I have other dreams to pursue, especially on the writing front.  I’m currently editing a book I have been writing for years, and will use the insight and critiques I have garnered from discussion groups to have it published later this year.   Look for my novel, tentatively entitled Virtual on Amazon later this year, and for samples of my writing on this website and on Goodreads in the meantime.  I plan to be sharing more excerpts with you soon, and honestly appreciate all feedback on my work.

Thank you,


Thanks to Those Who Call Us Mom

Thanks to Those Who Call Us Mom

Today is a day set aside to celebrate the mothers in our lives, but I wanted to take a moment to remember the reason we achieve that title-our kids.  Moms are privileged to inspire and sometimes enable our children’s dreams.  We have the joy of encouraging them to seek to fulfill those dreams, be they realistic or as far away as the stars.  Even if we gripe about driving them to and from practice day after day or standing in line at midnight releases to get that next book they just have to have, we still choose to do so.

A mom is the one who most often takes the kids to that one-time only appearance at the mall.  Traditionally it is Mom who gets to see those puppy dog eyes and their best “please” whenever the newest, best action figure comes out or the movie they just have to see comes to the theatre.  Of course, Dad does his part too, but usually Mom still makes it happen.

As moms we get to facilitate our kids’ love for all things of fandom, because we love our children.  Some moms are fangirls in their own right, of course, and actually enjoy reading books like Twilight and going to the movies just as much as their daughters.  Other moms, while having no interest in fantasy and sci-fi themselves, willingly tolerate and even participate as a means of bonding with their exuberant children.

My own mother never showed more than a passing interest in any superhero when I was growing up, but she bought me the Wonder Woman Underoos and lunchbox I asked for, because she understood that roleplay and fantasy were normal, and even healthy for a child’s development.  Later she indulged my children in Power Rangers and Harry Potter simply because she could.

I did some of that indulging myself, in my children’s early years, but as they grew I was lucky enough to find fandoms where I could share in my kids’ enthusiasm.  (It’s still much more permissible to be an adult, female fan of certain things if you’re sharing the experience with your kids.)  Now that my kids are grown, though, we continue to share interest in certain fan activities, and I’ve watched to my joy my kids take an interest in “retro” things I enjoyed at their age and younger.  Who expected cult classic movies from Carrie to Ghostbusters to be remade?  And who expected shows like Dr. Who would still be going strong, over 50 years after its original broadcast?

So today I’m grateful for the chance I’ve had to be a mom to two wonderful, thoughtful children.  I appreciate the fact that they both took time from their busy schedules to remember me today.  I’m glad for all the fun and mutual interests we have shared, and will continue to share in the future.  After all, they’ll both be home next weekend and we have a Captain America movie to see together.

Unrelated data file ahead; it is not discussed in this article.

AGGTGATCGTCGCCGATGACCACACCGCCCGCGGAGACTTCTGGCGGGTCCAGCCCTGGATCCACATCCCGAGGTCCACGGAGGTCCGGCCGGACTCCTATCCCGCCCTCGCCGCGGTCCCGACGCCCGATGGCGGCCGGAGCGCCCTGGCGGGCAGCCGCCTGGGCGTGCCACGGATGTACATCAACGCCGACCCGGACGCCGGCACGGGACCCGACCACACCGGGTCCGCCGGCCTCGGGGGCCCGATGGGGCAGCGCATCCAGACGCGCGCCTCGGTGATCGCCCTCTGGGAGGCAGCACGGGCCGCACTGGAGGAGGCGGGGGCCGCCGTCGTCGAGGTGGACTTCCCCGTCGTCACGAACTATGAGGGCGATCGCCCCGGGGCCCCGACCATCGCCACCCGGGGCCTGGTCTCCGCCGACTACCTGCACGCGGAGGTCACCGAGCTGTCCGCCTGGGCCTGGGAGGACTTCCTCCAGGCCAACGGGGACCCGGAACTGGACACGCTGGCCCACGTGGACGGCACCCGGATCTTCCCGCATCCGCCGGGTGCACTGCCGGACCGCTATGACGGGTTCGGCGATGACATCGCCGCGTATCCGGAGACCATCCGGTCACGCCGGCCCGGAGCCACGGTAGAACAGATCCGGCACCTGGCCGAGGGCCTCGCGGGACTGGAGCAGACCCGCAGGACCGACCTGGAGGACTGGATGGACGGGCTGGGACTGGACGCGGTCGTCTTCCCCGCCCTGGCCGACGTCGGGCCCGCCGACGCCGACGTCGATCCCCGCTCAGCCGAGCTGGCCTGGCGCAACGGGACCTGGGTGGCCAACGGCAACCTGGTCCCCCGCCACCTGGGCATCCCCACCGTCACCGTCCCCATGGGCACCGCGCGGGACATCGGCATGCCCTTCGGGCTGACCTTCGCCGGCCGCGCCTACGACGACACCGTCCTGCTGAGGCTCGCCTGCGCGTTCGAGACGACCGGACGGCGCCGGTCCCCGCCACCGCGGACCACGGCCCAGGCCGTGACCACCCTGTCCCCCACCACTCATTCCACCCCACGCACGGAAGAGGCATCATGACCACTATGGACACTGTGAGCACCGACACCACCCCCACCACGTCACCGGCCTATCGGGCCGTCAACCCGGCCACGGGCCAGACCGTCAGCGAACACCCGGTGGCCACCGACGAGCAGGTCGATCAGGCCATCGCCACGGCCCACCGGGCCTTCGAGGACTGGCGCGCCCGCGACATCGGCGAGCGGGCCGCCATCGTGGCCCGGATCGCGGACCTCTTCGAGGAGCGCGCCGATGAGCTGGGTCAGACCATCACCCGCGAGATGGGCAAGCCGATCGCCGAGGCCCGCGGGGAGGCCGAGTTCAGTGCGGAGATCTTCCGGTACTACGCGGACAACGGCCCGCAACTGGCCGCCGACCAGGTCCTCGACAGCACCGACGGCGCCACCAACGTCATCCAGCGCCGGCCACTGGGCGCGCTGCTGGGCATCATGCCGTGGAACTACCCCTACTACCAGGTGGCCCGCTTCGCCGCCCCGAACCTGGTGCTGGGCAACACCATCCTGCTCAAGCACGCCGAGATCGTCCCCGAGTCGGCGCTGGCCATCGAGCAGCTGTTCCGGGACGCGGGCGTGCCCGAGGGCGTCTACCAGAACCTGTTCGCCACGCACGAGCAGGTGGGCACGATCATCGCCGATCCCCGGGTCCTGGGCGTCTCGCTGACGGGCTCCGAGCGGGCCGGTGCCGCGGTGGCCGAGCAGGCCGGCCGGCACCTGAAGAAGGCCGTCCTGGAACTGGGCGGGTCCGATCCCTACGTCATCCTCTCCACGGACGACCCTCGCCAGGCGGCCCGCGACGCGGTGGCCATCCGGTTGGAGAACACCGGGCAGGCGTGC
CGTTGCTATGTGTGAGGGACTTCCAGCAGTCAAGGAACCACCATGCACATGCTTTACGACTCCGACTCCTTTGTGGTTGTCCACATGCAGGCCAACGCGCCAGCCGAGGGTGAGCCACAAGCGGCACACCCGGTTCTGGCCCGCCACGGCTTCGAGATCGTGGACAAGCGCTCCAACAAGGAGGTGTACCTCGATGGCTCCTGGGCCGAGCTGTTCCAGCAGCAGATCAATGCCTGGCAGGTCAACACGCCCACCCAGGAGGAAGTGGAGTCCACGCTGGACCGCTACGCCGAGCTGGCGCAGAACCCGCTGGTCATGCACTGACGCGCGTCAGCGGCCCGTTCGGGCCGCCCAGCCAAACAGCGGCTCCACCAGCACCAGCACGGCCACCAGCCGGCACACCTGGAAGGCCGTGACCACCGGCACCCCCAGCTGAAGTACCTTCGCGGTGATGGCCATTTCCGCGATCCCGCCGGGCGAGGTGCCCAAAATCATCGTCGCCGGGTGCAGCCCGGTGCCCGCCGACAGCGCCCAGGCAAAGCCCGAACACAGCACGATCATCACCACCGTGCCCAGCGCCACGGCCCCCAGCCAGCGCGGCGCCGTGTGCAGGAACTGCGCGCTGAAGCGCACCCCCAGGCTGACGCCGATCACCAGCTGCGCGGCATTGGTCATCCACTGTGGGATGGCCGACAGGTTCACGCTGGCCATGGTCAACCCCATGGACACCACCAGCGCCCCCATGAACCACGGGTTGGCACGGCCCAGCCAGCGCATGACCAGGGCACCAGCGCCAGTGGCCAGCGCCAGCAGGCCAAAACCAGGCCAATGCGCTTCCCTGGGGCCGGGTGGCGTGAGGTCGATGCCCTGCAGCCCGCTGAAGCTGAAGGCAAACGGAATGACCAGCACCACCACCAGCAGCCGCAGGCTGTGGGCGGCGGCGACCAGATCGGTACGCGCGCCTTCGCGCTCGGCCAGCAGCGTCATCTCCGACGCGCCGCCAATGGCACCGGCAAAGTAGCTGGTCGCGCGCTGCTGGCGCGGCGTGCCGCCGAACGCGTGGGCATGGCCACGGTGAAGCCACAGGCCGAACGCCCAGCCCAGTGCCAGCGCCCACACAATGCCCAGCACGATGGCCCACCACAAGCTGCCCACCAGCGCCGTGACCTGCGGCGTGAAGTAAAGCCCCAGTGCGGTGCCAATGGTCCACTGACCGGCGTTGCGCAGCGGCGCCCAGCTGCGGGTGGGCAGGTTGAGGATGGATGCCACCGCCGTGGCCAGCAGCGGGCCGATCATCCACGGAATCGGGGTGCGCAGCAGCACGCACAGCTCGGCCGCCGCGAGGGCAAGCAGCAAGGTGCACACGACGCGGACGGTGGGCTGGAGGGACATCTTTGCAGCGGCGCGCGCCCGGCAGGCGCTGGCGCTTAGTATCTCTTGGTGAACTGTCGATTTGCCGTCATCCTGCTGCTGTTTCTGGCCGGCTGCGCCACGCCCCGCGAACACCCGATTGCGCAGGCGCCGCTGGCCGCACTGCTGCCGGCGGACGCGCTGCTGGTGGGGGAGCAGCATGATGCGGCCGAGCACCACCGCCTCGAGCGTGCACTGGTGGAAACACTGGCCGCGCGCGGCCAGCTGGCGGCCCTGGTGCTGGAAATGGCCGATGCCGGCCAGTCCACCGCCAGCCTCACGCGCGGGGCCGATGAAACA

Hope you all have enjoyed the day!



When it’s Time to Make a Change

When it’s Time (to make a Change)

Change is inevitable, in our own lives as well as in the lives of all our favorite fictional characters.  Sometimes we wish to see a change; we seek it out, we embrace it when it comes.  Other times, we would rather avoid change, prevent it, ignore or deny it.  We may find a way to delay it or alter it for a time, but in the end change will come.

Change can be positive; it can mean a new friendship, or a new love.  Who doesn’t get excited when the hero(s) falls in love?  It’s romantic to watch, not quite as euphoric as experiencing it ourselves, but still causes us to leave the theatre with a sense of completeness for the expected happily ever after.  Of course, the beginning of a relationship is only the first step in one of life’s most altering experiences.

Change can bring an alliance of former enemies, a “joining of forces,” an arrangement that benefits multiple parties.  Such disparate personalities as the cast of any superhero group movie ever made points out to us the benefits of partnership.  Such change is not always easy; it would be unrealistic and just plain boring to watch if it was, but what about life that is worthwhile comes to us without expending some sort of effort?

Change can also be negative or hurtful; it can mean a separation of friends, the end of an era or alliance, the death of a mentor.  The fallout from a fight between friends can be harmful to all involved, whether emotionally or even physically.  We hope we never seek to do harm to those we have called friends, but unfortunately history bears witness to the fact that conflicts sometimes escalate out of control, when cool heads and common values fail to inspire us enough.

Have you ever noticed how many father-figures don’t survive until the end of the story to witness how their child/protégé achieves success?  From Simba the Lion King to Luke Skywalker, the loss of a mentor is used as a catalyst to help along the hero’s development.  These losses are something we have no desire to experience in our own lives, and find painful even to watch on screen.   We only hope that when we must experience such misfortunes that we emulate our heroes and embrace the new understanding or maturity that follows.

Change can most certainly be painful, but we must realize that just as it is inevitable it is necessary.  Everyone undergoes change, because without it, we cannot grow or truly live; we cannot even become older or die.  The most we can hope for is to seek to continually improve ourselves, mentally, physically, and spiritually, either because of or in spite of the changes that come our way.  Here’s to meeting change head on, and striving for grace and wisdom in all we do.